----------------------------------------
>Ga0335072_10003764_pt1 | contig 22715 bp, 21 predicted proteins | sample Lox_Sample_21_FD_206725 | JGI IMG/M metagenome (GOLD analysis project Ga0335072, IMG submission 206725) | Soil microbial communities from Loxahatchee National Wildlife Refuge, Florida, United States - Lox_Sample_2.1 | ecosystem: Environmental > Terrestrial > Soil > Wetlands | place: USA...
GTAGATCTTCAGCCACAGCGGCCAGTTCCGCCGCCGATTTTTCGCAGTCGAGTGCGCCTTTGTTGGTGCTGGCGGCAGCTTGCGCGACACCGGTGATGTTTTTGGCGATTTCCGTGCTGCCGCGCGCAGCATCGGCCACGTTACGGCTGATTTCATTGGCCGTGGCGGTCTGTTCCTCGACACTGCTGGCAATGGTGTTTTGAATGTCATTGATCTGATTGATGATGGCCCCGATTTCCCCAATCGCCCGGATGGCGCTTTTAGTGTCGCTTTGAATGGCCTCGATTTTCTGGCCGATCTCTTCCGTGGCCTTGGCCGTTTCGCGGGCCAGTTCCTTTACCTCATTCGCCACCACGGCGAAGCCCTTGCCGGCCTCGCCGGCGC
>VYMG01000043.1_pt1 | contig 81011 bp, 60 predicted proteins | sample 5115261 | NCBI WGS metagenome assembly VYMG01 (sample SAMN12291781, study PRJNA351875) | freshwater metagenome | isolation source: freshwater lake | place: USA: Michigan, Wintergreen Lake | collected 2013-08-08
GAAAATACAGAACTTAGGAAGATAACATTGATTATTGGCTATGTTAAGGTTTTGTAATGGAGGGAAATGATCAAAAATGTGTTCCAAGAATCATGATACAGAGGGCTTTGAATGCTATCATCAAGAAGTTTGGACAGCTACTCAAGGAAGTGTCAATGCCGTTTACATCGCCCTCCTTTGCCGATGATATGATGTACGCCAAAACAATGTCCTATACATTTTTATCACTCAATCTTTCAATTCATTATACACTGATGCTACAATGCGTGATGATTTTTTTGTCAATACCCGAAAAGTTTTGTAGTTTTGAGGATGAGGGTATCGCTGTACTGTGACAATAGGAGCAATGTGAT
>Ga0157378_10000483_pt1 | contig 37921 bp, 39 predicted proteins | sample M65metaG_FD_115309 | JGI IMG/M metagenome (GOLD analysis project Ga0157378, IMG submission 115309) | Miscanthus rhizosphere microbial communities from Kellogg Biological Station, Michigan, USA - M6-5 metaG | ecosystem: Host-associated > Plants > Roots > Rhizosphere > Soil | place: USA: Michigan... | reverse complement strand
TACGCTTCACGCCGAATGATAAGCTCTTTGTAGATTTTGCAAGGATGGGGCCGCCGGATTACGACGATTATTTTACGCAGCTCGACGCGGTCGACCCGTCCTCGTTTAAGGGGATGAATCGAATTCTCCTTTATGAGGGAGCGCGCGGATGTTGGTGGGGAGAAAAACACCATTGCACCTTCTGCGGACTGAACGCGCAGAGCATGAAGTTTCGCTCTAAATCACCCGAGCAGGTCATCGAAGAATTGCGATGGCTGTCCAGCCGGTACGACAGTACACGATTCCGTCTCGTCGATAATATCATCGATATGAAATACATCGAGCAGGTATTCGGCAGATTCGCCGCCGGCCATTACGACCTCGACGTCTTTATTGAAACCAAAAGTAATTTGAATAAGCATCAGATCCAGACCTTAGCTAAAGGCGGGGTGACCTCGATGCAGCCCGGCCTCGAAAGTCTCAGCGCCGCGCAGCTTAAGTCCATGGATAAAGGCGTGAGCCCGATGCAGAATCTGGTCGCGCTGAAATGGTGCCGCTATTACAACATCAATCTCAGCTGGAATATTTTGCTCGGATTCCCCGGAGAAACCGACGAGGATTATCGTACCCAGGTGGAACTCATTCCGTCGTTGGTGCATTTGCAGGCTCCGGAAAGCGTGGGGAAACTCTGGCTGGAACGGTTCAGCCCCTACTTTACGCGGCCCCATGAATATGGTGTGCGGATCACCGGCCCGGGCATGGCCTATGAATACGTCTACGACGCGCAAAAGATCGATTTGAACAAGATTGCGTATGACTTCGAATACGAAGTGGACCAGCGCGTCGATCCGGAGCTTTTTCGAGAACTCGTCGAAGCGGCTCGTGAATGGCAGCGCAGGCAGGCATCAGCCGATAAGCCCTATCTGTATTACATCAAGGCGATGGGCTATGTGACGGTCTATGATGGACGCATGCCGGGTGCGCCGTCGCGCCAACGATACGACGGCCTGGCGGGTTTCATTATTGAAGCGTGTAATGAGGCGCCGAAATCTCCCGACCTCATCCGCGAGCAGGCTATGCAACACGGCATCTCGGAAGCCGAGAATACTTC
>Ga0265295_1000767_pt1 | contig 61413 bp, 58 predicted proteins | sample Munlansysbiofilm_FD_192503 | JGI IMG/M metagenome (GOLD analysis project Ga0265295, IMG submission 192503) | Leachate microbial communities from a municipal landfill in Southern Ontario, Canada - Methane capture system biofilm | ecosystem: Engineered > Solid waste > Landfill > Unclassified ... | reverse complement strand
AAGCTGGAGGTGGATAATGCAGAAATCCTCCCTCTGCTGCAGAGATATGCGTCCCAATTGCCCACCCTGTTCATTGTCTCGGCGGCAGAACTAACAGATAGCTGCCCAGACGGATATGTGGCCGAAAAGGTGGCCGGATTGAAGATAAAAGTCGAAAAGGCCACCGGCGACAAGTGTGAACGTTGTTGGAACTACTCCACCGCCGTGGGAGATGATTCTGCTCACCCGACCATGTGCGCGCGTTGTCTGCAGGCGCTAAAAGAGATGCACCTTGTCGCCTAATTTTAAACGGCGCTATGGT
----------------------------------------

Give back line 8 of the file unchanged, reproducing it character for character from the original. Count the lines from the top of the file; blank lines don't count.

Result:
AAGCTGGAGGTGGATAATGCAGAAATCCTCCCTCTGCTGCAGAGATATGCGTCCCAATTGCCCACCCTGTTCATTGTCTCGGCGGCAGAACTAACAGATAGCTGCCCAGACGGATATGTGGCCGAAAAGGTGGCCGGATTGAAGATAAAAGTCGAAAAGGCCACCGGCGACAAGTGTGAACGTTGTTGGAACTACTCCACCGCCGTGGGAGATGATTCTGCTCACCCGACCATGTGCGCGCGTTGTCTGCAGGCGCTAAAAGAGATGCACCTTGTCGCCTAATTTTAAACGGCGCTATGGT